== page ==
Project Judaica, the groundbreaking joint program of The Jewish Theological Seminary (JTS) in the United States and the Russian State University for the Humanities (RSUH) in Moscow, will graduate six students from its five-year BA/MA program on Monday, June 22. The ceremony will take place at 4:00 p.m. at RSUH's main building, located at 15 Chayanova Street, Moscow.
An additional eight students are completing the one-year program, which trains Russian Jewish lay leaders in Jewish studies and Jewish communal affairs. The fourteen graduates bring the total number of Project Judaica graduates to more than 100 over the program's eighteen-year history.
Project Judaica was created in 1991 to help reverse the exclusion and suppression of Jewish studies in higher education in the former Soviet Union (FSU). Its principal goals are to train a generation of indigenous Russian scholars of Judaica, reestablish Jewish studies as a legitimate area of university study, foster the revival of Jewish life in Russia, and discover and describe all Jewish-related materials held in the archives of the FSU. The project is directed by Dr. David Fishman, professor of Jewish history at JTS, and Professor Natalya Basovskaya, vice rector, RSUH, and a well-known historian and popular radio personality who conducts a radio program on world history on the Echo of Moscow radio station. Nineteen JTS professors have taught in Project Judaica since its inception.
The first academic program in Jewish studies in Russia in sixty years, Project Judaica maintains an active publications program of textbooks, monographs, a journal, and the Jewish Archival Survey.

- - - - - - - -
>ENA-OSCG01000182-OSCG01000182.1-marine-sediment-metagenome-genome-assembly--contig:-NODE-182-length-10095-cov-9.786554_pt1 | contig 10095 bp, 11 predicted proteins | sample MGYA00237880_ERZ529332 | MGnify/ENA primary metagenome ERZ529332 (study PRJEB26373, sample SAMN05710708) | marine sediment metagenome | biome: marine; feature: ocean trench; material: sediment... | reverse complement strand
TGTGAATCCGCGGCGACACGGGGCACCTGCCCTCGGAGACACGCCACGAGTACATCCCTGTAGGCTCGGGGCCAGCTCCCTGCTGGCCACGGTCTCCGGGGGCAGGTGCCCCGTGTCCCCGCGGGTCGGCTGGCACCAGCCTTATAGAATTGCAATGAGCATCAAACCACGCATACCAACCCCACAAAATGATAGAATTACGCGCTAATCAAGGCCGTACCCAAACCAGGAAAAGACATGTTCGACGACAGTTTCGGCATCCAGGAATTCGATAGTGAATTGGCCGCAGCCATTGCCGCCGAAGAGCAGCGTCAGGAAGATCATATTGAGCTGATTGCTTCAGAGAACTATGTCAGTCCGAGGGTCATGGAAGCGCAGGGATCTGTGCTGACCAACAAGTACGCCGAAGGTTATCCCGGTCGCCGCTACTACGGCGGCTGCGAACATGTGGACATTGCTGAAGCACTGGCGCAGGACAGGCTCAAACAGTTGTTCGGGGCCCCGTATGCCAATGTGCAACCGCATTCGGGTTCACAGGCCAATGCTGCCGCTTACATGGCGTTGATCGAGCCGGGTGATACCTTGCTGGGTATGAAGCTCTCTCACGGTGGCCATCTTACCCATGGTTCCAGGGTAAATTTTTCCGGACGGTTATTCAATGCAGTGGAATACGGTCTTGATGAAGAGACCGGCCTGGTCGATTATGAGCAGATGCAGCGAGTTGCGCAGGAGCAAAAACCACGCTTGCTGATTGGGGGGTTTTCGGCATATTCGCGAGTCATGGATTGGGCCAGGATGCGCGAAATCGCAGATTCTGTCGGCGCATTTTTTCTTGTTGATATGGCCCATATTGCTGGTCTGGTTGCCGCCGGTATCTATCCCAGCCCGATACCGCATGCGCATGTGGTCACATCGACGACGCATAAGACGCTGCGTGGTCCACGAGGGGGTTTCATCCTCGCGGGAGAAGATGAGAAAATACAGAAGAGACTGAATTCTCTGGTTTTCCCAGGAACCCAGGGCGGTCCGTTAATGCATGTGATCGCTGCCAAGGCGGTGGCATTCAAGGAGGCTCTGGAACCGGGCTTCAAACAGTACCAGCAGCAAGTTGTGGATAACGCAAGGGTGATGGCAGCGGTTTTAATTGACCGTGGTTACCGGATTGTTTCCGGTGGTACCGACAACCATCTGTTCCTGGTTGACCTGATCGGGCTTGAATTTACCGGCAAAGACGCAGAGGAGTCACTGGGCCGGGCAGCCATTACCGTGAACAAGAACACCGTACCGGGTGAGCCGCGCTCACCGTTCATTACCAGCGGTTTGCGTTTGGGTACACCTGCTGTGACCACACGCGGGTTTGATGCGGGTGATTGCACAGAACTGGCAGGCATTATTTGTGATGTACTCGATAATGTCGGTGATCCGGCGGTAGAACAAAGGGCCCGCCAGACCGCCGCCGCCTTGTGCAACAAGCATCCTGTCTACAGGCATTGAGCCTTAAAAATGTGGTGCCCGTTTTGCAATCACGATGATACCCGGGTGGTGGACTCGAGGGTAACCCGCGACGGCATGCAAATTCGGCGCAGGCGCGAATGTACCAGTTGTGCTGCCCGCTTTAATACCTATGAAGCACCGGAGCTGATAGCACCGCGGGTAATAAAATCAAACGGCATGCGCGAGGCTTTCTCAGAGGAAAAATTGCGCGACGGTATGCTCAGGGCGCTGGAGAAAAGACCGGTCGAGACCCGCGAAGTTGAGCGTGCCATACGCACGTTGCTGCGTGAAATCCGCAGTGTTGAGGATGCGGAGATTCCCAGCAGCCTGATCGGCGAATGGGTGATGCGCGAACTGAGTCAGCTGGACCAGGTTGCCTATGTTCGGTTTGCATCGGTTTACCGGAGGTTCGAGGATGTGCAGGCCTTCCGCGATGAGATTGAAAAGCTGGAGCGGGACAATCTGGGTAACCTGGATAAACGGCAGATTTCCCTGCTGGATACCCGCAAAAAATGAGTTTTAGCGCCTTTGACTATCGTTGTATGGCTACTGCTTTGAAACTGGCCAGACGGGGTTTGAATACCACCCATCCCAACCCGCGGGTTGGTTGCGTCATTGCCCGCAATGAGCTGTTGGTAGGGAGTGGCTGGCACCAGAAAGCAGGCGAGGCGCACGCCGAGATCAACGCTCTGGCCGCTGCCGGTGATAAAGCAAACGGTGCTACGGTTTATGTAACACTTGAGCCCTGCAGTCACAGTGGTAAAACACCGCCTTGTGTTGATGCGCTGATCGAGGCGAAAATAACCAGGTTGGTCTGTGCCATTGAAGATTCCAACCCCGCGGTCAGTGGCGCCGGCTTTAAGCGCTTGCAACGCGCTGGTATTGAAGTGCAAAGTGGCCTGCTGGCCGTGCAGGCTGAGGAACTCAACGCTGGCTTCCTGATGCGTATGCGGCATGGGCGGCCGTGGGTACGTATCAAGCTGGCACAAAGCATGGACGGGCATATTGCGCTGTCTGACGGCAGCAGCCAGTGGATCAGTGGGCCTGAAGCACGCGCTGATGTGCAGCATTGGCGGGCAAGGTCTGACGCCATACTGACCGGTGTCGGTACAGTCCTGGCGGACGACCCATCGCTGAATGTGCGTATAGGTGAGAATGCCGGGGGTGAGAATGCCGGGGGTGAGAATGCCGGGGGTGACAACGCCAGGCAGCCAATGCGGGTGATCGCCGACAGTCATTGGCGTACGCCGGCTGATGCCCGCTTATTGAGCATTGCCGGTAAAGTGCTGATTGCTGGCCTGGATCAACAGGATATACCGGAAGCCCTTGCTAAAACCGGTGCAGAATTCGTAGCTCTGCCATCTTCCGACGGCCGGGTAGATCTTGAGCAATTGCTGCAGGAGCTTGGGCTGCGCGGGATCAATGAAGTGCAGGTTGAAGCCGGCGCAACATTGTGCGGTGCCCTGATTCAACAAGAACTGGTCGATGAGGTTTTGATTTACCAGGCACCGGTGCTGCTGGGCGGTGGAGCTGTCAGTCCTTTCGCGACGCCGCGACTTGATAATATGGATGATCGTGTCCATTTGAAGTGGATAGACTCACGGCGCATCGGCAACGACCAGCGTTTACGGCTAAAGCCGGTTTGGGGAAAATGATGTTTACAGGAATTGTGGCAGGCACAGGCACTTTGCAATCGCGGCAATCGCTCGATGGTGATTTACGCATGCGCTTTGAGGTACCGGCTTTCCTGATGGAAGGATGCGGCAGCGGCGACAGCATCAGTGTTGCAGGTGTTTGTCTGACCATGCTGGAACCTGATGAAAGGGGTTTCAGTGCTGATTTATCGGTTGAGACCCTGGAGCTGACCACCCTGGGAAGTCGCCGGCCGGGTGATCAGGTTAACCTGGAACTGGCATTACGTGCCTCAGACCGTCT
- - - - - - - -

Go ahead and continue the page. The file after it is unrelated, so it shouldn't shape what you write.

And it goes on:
Students graduating from the BA/MA program include: Elena Grushevskaya, Dina Terletskaya, Aliya Urmanova, and Maria Voropaeva, all of Moscow; Victoria Gerasimova, Smolensk; and Elena Solopova, Obminsk, Kaluzh Oblast.
Two of the graduates, Dina Terletskaia and Victoria Gerasimova, are planning to pursue doctoral degrees in Jewish Studies at RSUH. Two others will be assuming positions in Jewish communal life: Victoria Grushevskaya as director of informal youth education for the Moscow Choral Synagogue, and Elena Solopova as creative director for the Mikhoels Jewish Culture Center in Moscow. They join numerous alumni who have gone on to play key roles in the revival of Jewish life in Russia since the fall of the USSR as educators, journalists, professors, and directors of Jewish institutions.
Information about the graduation ceremony and Project Judaica is available by contacting the RSUH Center for Biblical and Jewish Studies in Moscow at 7-495-250-6470 or Dr. Fishman in New York City at (212) 678-8001.